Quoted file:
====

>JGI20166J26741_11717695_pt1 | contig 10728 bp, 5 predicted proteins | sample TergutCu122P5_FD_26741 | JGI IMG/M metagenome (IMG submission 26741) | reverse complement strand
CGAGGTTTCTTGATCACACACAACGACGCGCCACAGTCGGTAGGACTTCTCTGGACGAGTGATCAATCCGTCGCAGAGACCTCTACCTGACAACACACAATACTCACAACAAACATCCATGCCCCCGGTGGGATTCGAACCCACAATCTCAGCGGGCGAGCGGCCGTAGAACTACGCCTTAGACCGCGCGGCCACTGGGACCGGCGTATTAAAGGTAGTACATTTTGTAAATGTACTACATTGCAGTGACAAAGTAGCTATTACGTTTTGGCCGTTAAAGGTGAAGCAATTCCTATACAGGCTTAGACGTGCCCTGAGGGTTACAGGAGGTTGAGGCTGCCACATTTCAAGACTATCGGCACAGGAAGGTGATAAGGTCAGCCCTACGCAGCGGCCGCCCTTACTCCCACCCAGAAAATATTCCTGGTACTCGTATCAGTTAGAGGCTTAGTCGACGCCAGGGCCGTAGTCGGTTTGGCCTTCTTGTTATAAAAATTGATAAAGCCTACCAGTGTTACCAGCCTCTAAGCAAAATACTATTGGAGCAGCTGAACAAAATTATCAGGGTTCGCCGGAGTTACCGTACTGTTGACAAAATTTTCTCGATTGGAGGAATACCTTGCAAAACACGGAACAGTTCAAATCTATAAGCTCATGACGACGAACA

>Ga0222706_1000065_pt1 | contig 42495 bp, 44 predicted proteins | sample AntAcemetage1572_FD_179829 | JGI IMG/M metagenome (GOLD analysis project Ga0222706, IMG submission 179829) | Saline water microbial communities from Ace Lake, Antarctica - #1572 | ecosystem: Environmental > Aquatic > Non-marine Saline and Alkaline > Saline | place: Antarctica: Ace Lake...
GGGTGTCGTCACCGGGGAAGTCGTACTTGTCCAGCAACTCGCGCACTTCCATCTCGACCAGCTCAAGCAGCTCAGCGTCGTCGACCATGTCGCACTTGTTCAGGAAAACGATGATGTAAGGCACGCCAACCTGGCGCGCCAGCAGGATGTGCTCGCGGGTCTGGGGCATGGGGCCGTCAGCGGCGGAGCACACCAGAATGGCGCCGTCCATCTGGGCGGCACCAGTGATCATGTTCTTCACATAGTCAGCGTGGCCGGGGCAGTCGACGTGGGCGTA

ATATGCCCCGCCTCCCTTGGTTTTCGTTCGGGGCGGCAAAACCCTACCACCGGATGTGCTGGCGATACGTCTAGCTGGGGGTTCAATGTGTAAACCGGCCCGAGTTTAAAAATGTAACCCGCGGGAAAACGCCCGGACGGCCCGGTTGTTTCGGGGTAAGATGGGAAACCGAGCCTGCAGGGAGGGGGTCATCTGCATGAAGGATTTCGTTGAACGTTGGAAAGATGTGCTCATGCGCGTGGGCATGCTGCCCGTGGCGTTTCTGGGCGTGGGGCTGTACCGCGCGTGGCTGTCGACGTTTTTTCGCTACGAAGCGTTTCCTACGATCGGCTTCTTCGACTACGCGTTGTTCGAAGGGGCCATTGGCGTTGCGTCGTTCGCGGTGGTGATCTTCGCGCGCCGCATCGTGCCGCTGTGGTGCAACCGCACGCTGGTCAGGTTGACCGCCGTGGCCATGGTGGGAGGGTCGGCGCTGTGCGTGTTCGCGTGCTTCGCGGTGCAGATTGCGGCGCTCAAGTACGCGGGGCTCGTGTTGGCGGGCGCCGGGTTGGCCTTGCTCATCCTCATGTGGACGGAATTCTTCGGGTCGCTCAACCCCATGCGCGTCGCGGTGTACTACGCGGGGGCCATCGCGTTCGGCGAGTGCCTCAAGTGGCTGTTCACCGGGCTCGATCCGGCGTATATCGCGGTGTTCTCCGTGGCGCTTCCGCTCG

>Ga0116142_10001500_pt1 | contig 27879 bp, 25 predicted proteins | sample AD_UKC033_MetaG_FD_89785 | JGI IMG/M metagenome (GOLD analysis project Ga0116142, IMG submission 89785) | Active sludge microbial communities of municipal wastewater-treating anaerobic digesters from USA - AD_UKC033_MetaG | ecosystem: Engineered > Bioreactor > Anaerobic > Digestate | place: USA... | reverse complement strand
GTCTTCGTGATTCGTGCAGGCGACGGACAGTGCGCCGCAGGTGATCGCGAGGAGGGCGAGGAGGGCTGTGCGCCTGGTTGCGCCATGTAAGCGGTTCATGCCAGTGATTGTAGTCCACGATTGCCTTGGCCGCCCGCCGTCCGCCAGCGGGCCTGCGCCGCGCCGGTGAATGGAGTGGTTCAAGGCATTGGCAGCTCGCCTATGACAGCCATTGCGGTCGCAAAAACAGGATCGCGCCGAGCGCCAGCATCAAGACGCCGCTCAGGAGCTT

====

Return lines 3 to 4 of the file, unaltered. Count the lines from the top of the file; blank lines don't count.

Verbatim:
>Ga0222706_1000065_pt1 | contig 42495 bp, 44 predicted proteins | sample AntAcemetage1572_FD_179829 | JGI IMG/M metagenome (GOLD analysis project Ga0222706, IMG submission 179829) | Saline water microbial communities from Ace Lake, Antarctica - #1572 | ecosystem: Environmental > Aquatic > Non-marine Saline and Alkaline > Saline | place: Antarctica: Ace Lake...
GGGTGTCGTCACCGGGGAAGTCGTACTTGTCCAGCAACTCGCGCACTTCCATCTCGACCAGCTCAAGCAGCTCAGCGTCGTCGACCATGTCGCACTTGTTCAGGAAAACGATGATGTAAGGCACGCCAACCTGGCGCGCCAGCAGGATGTGCTCGCGGGTCTGGGGCATGGGGCCGTCAGCGGCGGAGCACACCAGAATGGCGCCGTCCATCTGGGCGGCACCAGTGATCATGTTCTTCACATAGTCAGCGTGGCCGGGGCAGTCGACGTGGGCGTA